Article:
- Avoidant/restrictive food intake disorder (ARFID) symptoms are more likely in patients with eating complaints, weight complaints, and abdominal pain.
Why this matters
- Clinicians should evaluate patients for ARFID symptoms during neurogastroenterology examinations, using screening questionnaires with follow-up questions to assess the need for behavioral health referrals.
- Researchers reviewed the health records of patients referred for neurogastroenterology examinations (N=410; age range, 18-90 years; women, 73%) to determine the prevalence of ARFID symptoms and explore associations with specific symptoms and diagnoses.
- Funding: Lawrence J. and Anne Rubenstein Charitable Foundation; American Gastroenterological Association.
- Overall ARFID symptom prevalence was 23.7%, with 6.3% (n=26) of the patients meeting the full DSM-5 criteria and another 17.3% (n=71) showing clinically significant avoidant or restrictive eating behaviors without a definitive diagnosis.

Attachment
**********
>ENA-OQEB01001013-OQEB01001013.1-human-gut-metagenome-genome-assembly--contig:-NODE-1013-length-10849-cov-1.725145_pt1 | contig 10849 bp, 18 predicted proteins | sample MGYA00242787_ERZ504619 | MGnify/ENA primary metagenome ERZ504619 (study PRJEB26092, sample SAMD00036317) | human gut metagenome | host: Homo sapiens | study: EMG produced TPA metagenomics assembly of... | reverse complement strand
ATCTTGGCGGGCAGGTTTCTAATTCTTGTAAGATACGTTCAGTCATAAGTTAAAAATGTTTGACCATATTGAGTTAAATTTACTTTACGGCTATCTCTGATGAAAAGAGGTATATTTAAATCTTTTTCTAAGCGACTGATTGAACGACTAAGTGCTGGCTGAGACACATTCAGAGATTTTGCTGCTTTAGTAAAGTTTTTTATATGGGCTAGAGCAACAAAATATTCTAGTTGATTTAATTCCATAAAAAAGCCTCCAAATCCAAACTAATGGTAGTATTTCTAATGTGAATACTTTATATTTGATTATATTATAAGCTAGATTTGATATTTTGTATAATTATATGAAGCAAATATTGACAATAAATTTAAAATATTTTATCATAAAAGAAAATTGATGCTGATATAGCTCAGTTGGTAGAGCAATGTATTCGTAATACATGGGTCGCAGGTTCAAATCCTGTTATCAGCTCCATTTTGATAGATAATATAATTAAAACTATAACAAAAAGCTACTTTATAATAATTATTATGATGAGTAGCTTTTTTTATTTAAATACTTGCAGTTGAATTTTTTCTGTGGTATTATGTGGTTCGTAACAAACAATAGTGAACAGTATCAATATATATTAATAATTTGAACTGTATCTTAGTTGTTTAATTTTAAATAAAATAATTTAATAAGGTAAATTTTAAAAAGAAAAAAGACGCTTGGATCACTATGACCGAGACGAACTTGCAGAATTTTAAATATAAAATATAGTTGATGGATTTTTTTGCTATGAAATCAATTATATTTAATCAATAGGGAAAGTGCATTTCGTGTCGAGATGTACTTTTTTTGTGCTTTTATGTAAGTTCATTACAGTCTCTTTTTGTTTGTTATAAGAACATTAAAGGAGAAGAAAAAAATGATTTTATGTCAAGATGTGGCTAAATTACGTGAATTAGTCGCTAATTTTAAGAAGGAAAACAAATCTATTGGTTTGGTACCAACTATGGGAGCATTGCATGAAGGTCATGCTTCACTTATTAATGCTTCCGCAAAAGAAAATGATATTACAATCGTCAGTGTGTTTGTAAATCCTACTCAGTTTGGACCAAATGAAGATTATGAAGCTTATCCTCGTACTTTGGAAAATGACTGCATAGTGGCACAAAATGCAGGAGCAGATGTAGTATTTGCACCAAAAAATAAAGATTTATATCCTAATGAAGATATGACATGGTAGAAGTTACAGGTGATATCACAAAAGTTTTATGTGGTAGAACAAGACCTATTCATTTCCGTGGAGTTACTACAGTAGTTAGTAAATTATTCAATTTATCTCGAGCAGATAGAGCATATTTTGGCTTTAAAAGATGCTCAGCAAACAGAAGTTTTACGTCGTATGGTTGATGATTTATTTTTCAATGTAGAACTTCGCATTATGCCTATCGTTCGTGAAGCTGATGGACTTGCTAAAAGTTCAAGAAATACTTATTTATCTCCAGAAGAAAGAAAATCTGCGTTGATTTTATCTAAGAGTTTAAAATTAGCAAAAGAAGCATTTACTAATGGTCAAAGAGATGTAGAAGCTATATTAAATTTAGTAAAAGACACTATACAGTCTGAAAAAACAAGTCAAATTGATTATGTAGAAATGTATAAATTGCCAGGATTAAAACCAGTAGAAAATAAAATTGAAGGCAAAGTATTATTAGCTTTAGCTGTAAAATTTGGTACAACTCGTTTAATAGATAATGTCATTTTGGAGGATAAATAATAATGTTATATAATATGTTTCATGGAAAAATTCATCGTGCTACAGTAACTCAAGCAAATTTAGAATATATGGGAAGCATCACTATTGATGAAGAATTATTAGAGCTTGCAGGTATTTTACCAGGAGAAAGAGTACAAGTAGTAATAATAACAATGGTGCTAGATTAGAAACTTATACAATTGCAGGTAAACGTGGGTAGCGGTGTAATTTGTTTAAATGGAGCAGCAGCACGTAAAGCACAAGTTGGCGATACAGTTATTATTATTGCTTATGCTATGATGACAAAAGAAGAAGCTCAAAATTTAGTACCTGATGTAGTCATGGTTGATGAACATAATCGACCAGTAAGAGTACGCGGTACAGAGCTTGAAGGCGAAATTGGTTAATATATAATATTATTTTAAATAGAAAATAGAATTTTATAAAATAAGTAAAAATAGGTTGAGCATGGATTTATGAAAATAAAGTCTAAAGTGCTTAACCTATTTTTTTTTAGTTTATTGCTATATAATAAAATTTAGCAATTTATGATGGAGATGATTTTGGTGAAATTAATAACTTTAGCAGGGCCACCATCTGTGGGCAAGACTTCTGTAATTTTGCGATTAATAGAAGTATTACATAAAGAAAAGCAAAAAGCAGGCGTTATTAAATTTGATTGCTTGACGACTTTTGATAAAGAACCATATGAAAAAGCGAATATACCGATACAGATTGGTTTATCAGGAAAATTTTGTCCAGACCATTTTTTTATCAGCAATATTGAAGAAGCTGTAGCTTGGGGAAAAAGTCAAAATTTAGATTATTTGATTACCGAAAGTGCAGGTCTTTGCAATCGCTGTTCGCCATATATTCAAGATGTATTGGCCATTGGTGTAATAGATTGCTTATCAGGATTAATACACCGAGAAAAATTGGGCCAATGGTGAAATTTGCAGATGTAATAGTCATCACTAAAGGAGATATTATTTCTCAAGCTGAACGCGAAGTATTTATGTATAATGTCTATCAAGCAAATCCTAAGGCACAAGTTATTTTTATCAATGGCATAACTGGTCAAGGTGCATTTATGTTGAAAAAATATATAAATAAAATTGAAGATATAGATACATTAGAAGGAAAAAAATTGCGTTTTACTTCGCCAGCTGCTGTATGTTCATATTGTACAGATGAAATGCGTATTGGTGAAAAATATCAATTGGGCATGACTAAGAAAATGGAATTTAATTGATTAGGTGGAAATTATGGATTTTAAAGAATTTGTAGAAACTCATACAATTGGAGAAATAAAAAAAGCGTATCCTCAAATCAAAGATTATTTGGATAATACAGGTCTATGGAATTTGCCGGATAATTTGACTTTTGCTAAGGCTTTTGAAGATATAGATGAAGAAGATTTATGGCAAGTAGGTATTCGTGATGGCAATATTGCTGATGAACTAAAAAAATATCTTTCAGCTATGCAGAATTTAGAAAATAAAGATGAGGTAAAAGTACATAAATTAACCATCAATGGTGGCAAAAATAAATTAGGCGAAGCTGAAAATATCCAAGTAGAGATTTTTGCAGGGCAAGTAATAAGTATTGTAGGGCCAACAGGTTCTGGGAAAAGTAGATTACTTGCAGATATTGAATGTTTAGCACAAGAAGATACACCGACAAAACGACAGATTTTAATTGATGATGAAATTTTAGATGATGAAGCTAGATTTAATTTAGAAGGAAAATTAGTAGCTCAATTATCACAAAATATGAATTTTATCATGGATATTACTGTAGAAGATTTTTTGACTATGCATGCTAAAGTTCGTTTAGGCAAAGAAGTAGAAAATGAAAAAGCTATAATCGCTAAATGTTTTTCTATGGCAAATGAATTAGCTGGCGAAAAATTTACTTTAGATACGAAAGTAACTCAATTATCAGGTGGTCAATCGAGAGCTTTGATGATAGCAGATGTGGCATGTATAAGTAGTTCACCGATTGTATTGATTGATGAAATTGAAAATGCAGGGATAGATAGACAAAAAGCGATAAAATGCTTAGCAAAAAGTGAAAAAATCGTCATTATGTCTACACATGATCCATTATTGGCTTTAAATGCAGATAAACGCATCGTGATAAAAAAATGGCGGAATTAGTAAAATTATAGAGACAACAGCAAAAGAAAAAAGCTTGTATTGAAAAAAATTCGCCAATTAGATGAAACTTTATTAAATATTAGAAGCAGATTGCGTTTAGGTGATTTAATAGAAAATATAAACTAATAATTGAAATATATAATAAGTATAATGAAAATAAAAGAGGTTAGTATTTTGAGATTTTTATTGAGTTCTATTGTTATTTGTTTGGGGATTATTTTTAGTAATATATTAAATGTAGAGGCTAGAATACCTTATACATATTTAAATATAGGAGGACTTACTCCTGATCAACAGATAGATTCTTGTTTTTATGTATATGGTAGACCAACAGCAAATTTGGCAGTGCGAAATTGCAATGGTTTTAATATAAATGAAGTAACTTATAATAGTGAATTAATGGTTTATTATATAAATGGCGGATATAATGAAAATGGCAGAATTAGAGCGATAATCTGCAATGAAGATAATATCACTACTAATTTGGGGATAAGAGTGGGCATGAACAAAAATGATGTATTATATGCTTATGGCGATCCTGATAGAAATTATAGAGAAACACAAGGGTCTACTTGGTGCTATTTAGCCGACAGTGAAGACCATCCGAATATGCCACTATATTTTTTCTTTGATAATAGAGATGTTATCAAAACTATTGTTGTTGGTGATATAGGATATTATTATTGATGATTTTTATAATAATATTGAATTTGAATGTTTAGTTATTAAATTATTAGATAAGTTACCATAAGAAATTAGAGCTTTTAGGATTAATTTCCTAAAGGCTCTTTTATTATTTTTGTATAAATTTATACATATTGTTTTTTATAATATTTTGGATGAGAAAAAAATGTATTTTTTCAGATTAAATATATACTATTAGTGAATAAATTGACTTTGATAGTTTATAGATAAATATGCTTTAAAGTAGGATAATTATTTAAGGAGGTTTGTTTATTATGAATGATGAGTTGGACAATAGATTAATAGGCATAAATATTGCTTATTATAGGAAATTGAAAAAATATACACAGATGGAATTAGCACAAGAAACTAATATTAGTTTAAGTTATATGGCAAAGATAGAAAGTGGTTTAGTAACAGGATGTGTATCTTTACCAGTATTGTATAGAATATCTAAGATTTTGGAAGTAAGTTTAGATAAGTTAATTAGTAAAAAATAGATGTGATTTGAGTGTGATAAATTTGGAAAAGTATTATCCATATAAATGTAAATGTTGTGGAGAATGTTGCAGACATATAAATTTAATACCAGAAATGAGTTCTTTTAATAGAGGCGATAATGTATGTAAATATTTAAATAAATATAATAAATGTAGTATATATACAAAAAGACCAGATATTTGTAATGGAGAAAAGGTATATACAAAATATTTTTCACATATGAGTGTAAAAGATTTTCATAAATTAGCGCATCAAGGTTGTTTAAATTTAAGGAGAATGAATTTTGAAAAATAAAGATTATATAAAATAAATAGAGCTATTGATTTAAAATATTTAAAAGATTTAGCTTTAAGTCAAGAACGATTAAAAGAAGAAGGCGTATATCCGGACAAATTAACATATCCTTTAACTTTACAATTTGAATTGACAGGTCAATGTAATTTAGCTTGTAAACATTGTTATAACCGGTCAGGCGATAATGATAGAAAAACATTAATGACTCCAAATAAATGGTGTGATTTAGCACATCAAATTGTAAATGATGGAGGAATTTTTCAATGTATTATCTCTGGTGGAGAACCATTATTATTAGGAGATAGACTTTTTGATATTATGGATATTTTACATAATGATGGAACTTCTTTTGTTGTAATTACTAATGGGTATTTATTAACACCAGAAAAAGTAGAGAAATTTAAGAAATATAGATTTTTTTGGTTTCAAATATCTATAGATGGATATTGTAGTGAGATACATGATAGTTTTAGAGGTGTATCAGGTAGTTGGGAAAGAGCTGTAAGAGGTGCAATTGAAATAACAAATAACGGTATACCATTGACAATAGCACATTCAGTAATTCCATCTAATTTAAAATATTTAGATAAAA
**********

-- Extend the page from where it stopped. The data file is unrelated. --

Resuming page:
- ARFID symptoms increased with eating- or weight-related complaints (OR, 5.09; 95% CI, 2.54-10.21); dyspepsia, nausea, or vomiting (OR, 3.59; 95% CI, 2.04-6.32); abdominal pain (OR, 4.72; 95% CI, 1.89-11.81); or >1 diagnosed gastrointestinal (GI) disorder (OR, 1.63; 95% CI, 1.26-2.10).
- The study was retrospective, and health records did not identify the primary gastrointestinal diagnosis or symptom duration.